The last full moon of the year, known as the Full Flower Moon, set behind the Statue of Liberty in New York on May 7. It was visible around the world from May 6 until the morning of May 8.
Tag Archives: sky
This was a poem I wrote in July of 1986, when I was on a poetry kick. My inspiration was – would you believe? – lightning in the night sky. My father induced respect and admiration for lightning in me when I was little. Like most small children, I was terrified of lightning and thunder. But my father picked me up one night and carried me to a window. He pulled open the drapes and yanked up the blinds – and told me not to be scared. Lightning and thunder were just part of nature and nothing to be feared. Respected, yes, but not feared. They were born from the hands of the Great Creator. From then on, I was never afraid of lightning or thunder again.
My father had acquired veneration for all of Earth’s natural forces from his own father who would open the drapes as a lightning storm rampaged overheard. By contrast my grandmother was terrified and ran around the house clutching a rosary, lighting candles and ordering everyone to pray; that this is how the world will end: lightning, thunder, wind, rain – all at once and merciless. Of course, that may be true. But who are we to tell the Earth what to do with its tools?
My grandfather apparently displayed a sadistic streak, as his frazzled wife scampered from room to room. “Yes,” he’d tell her. “I just heard a report on the radio that a tornado is headed this way and sweeping up all women over age 40.”
Oh lightning angel.
Please smile at me.
Crackle in the caverns of that purple-black sky.
Glisten your rods of orange fire,
Whisper to me amidst vicious winds.
Please smile once more at me.
I hear your softened sensations,
And cower against your powerful heart.
Sweep my soul and steel my lungs.
Favorite of all our elements.
Looking at you from this shrinking Earth.
To your crystalline patterns.
Designs of your own creation.
Yes, lightning angel.
Gentle and sweet.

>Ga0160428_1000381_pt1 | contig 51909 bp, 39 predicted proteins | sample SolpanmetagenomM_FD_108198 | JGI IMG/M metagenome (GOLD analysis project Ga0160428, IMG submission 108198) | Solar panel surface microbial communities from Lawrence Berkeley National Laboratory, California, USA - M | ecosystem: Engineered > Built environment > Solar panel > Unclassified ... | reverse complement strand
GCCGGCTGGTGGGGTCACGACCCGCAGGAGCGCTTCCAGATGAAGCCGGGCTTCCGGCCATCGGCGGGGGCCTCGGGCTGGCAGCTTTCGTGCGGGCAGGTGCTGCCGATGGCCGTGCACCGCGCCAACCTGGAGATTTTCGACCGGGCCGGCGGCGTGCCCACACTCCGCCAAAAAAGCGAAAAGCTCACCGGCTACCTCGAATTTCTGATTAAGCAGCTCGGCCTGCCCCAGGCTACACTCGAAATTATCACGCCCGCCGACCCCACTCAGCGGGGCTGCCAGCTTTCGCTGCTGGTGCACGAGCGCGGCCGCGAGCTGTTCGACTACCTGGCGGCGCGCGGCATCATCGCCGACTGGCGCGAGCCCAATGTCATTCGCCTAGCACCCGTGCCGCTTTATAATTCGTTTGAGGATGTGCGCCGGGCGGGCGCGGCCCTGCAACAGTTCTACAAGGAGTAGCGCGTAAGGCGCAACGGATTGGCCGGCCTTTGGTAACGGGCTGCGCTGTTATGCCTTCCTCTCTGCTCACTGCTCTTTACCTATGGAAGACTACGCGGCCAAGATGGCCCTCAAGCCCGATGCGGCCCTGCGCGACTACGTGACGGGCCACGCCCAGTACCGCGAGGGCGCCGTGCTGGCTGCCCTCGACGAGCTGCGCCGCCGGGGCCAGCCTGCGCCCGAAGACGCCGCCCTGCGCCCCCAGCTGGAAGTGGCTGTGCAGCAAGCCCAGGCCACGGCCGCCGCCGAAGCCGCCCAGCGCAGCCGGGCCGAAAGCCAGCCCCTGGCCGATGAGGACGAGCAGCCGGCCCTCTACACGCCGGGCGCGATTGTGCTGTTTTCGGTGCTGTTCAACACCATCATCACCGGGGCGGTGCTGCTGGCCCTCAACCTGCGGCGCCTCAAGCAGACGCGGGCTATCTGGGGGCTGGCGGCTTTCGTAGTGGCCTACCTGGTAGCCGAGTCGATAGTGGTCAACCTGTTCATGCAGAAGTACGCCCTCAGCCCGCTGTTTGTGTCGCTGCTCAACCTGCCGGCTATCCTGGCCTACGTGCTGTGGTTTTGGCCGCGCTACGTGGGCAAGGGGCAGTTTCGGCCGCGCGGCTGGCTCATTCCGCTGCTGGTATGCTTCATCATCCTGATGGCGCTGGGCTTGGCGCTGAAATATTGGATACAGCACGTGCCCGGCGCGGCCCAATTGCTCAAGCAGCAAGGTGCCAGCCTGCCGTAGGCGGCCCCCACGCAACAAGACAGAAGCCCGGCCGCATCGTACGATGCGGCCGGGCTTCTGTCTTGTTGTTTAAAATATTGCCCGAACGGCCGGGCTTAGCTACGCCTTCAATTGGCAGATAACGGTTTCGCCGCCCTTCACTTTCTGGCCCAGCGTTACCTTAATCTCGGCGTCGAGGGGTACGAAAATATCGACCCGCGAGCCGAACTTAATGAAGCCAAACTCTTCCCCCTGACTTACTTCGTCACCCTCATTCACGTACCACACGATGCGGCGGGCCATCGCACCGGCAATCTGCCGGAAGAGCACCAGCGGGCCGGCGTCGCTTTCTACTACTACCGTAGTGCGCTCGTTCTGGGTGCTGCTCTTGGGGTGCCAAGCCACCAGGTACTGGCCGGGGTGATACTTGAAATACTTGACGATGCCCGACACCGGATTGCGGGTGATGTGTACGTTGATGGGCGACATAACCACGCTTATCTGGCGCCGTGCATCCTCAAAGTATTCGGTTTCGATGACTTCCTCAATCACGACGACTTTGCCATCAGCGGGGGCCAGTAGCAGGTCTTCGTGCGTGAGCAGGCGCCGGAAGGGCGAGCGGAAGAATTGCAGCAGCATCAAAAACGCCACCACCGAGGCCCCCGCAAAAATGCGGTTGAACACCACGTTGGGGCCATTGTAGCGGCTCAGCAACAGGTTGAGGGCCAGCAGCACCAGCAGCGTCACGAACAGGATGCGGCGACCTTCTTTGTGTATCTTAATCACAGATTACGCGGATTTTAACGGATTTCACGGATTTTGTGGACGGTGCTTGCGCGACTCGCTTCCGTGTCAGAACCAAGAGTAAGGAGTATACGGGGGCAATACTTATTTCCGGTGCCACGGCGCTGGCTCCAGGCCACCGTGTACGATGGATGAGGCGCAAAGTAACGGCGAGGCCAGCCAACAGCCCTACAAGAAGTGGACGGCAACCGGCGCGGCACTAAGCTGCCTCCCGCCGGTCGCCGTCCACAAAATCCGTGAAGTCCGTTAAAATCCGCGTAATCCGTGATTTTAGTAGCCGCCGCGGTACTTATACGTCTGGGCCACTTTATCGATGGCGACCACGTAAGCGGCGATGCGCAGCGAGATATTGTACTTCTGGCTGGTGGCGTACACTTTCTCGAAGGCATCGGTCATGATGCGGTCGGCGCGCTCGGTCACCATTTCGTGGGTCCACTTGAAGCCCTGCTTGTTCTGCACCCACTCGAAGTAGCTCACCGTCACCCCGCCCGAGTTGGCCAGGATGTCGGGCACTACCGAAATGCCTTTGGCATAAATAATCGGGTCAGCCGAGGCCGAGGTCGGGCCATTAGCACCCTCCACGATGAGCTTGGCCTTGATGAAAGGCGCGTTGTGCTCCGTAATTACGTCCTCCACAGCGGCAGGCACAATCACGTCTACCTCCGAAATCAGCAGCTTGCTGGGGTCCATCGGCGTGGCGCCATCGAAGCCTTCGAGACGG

Yet you display your might.
Flashing over the silhouettes of quiet plants.
Cover my meager form on this deserted road.
Breathe your whiteness through the swollen clouds.
I reach out to you.
And wish you could take me,
Retreating back into this clouds.
But you’re alone,
In your own dimension,
In your own universe.
So I beg you please,
Just bless me with one last flare,
Before you melt,
Into that sky,
Oh lightning angel.
Image: Colt Forney Photography
This is a version of a poem I first composed in February 1983, when I was 19. It reveals my long-held passion for the color black, oceans, wind and the moon. It also highlights my obsession for women with long hair, especially long black hair.
Deepest darkest as the night.
I have no fear.
I feel no fright.
I see your face,
With the crescent moon’s light.
And I see your hair,
In this coal black night.
I wince through the shadows,
Your tresses glisten with streaks of blue.
A river of indigo,
It makes me coo.
I must concede,
I still lust for you.
Standing on this cliff of immense height,
I remain awed with your porcelain beauty,
And owls take flight.
Your eyes gaze wickedly delicious,
From a face so blessed and kind.
My heart thunders.
What dreams do you have in mind?
The moon we both love lingers above the sea.
I feel a surge of blood within my soul.
Are you wanting to set me free?
I still want to touch that waterfall of hair,
Hold you tight,
And assure you I really do care.
Your sapphire follicles caressed by the winds.
The onyx sky bears no cloud,
A theater of stars dancing above,
Happy and proud.
They accentuate your face,
And tumble through that mass of hair.
I reach to touch you.
But I shall not dare.
You kiss the breeze and start for the sea.
Please look back.
Do you have any love for me?
But you wince and you taunt.
Deep in my heart,
You forever haunt.
“Perhaps,” you whisper,
Coy and bright.
And I remain enamored,
On this coal black night.
© 2018 Alejandro De La Garza
Bottom image by Alex Cherry.